Hours before a deadlocked U.S. Congress failed to reach a deal to avoid shutting down the federal government, another brewing controversy once again came to the forefront – in a 4-1 vote, the U.S. Federal Energy Regulatory Commission approved the PennEast Pipeline project.
The 116-mile pipeline will pump natural gas into both Pennsylvania and New Jersey from the Marcellus Shale region in Pennsylvania, where gas is produced, mainly through fracking. The pipeline will stretch from Luzerne County through Carbon, Northampton and Bucks counties in Pennsylvania, then across the Delaware River into Hunterdon and Mercer Counties in New Jersey.
The approval, issued in the form of a Certificate of Public Convenience and Necessity, outraged both politicians and environmental groups in New Jersey and Pennsylvania, who have been saying for years that the pipeline project will result in displaced homes in both states, and is harmful to local drinking water supplies.
The project has been in the planning stages by the PennEast Pipeline Co., a consortium of natural gas companies in both states, for the better part of the last decade. The consortium had been planning on starting construction on the project in 2018, pending FERC approval.
In a public statement, FERC said "Those shippers will provide gas to a variety of end users, including local distribution customers, electric generators, producers and marketers and those shippers have determined, based on their assessment of the long-term needs of their particular customers and markets, that there is a market for the natural gas to be transported and the PennEast Project is the preferred means for delivering or receiving that gas."
Opponents of the project, such as the New Jersey Conservation Foundation, as well as New Jersey Senator Christopher “Kip” Bateman (R-16th District) and U.S. representative Bonnie Watson Coleman (D-NJ) vowed to block the project. They also noted that it still must be approved by the New Jersey Department of Environmental Protection, which denied its application in June, citing environmental concerns.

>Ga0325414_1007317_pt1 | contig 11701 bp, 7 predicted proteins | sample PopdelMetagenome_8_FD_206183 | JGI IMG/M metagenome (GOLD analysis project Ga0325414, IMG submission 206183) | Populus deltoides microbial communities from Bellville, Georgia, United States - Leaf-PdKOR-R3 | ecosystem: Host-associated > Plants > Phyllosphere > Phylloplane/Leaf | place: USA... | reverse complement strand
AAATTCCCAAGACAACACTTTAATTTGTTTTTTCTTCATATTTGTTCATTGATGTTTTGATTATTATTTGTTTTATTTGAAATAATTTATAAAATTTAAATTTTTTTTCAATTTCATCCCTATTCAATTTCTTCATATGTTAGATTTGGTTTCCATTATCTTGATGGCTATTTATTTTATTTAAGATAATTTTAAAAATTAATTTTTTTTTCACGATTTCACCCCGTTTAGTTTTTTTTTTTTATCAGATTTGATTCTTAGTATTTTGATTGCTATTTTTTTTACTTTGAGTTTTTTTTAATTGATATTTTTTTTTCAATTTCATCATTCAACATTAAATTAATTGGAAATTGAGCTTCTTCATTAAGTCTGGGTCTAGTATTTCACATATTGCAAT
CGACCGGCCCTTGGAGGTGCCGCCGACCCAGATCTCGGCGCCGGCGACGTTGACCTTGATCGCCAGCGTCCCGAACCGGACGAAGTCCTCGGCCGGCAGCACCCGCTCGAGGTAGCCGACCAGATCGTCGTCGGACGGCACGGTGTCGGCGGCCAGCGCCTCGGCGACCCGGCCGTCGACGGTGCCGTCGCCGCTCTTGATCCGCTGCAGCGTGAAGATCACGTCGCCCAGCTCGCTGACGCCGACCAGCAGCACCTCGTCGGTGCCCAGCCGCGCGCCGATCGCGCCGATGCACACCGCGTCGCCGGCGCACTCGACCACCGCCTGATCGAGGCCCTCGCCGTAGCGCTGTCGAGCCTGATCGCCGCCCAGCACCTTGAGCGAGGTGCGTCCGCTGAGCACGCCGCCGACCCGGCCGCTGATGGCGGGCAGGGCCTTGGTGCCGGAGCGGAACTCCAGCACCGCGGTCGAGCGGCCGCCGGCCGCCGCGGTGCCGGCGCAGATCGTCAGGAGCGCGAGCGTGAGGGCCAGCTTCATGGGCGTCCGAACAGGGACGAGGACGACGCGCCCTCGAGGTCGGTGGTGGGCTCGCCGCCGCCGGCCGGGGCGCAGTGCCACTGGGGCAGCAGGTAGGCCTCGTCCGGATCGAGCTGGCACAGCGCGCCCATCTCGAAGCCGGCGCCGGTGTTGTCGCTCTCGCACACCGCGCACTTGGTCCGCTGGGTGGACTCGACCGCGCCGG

“[FERC’s decision] is just the beginning,” said Tom Gilbert, campaign director, NJ Conservation Foundation. “New Jersey doesn’t need or want this damaging pipeline, and has the power to stop it when it faces a more stringent state review.”
Watson Coleman, in a public statement, called FERC’s decision to approve the project “a slap in the face” to residents. “The decision casts a dark shadow over the promise of clean water, green space and land rights for future generations. All over America, FERC is rubber-stamping projects with little regard for public interest, environmental impact or safety – today is no different.”
Bateman echoed Watson Coleman’s sentiment, saying in a written statement, “FERC’s reckless actions today in issuing a certificate to a pipeline that only serves private – not public – interests, was a major disservice to the citizens of New Jersey. We don’t want [the pipeline], we don’t need it and we won’t stop until PennEast is defeated. I call upon the NJDEP to uphold its responsibility to protect our state’s precious water resources from a pipeline that threatens to bring irreversible destruction to our state.”
Members of New Jersey Resources, the partnership overseeing the project, say that the construction of the pipeline will reduce energy costs and create jobs.
“The PennEast team has worked diligently to meet all FERC requirements, in order to provide low-cost natural gas to our state’s residents and businesses, reduce energy costs, create jobs and drive economic development in New Jersey,” said Stephen Westhoven, COO at New Jersey Resources, in a press release. “We are pleased this project has received FERC approval, and look forward to delivering the benefits of this locally sourced, abundant, low-cost natural gas to our state.”
NJR's members include New Jersey Natural Gas, NJR Clean Energy Ventures, NJR Energy Services,NJR Midstream and NJR Home Services.